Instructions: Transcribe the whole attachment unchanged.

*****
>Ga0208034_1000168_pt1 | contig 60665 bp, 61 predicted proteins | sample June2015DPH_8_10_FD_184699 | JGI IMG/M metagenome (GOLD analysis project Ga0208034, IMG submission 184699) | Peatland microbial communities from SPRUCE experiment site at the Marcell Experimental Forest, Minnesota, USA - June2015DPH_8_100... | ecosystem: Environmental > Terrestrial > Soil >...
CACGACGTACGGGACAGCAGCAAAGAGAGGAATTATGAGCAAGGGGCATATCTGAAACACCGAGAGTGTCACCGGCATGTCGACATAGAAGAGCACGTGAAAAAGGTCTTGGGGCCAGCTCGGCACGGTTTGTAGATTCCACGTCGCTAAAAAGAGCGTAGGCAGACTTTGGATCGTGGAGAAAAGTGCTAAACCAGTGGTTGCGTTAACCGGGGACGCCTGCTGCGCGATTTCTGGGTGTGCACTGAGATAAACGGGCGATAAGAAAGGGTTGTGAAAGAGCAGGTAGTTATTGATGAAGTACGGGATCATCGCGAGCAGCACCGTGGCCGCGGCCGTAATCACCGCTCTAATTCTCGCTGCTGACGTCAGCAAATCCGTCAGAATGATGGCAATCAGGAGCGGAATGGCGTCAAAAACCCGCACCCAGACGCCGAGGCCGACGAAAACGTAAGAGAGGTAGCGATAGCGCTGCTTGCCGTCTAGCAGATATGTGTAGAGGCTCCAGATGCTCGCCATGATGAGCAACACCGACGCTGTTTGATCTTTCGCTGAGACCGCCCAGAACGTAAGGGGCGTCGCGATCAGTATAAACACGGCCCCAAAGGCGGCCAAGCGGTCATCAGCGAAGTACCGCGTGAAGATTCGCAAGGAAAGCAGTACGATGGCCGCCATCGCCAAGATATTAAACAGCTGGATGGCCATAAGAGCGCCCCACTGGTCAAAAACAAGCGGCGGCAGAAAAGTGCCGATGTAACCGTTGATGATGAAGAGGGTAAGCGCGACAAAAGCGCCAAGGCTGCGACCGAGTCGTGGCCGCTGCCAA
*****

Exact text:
>Ga0208034_1000168_pt1 | contig 60665 bp, 61 predicted proteins | sample June2015DPH_8_10_FD_184699 | JGI IMG/M metagenome (GOLD analysis project Ga0208034, IMG submission 184699) | Peatland microbial communities from SPRUCE experiment site at the Marcell Experimental Forest, Minnesota, USA - June2015DPH_8_100... | ecosystem: Environmental > Terrestrial > Soil >...
CACGACGTACGGGACAGCAGCAAAGAGAGGAATTATGAGCAAGGGGCATATCTGAAACACCGAGAGTGTCACCGGCATGTCGACATAGAAGAGCACGTGAAAAAGGTCTTGGGGCCAGCTCGGCACGGTTTGTAGATTCCACGTCGCTAAAAAGAGCGTAGGCAGACTTTGGATCGTGGAGAAAAGTGCTAAACCAGTGGTTGCGTTAACCGGGGACGCCTGCTGCGCGATTTCTGGGTGTGCACTGAGATAAACGGGCGATAAGAAAGGGTTGTGAAAGAGCAGGTAGTTATTGATGAAGTACGGGATCATCGCGAGCAGCACCGTGGCCGCGGCCGTAATCACCGCTCTAATTCTCGCTGCTGACGTCAGCAAATCCGTCAGAATGATGGCAATCAGGAGCGGAATGGCGTCAAAAACCCGCACCCAGACGCCGAGGCCGACGAAAACGTAAGAGAGGTAGCGATAGCGCTGCTTGCCGTCTAGCAGATATGTGTAGAGGCTCCAGATGCTCGCCATGATGAGCAACACCGACGCTGTTTGATCTTTCGCTGAGACCGCCCAGAACGTAAGGGGCGTCGCGATCAGTATAAACACGGCCCCAAAGGCGGCCAAGCGGTCATCAGCGAAGTACCGCGTGAAGATTCGCAAGGAAAGCAGTACGATGGCCGCCATCGCCAAGATATTAAACAGCTGGATGGCCATAAGAGCGCCCCACTGGTCAAAAACAAGCGGCGGCAGAAAAGTGCCGATGTAACCGTTGATGATGAAGAGGGTAAGCGCGACAAAAGCGCCAAGGCTGCGACCGAGTCGTGGCCGCTGCCAA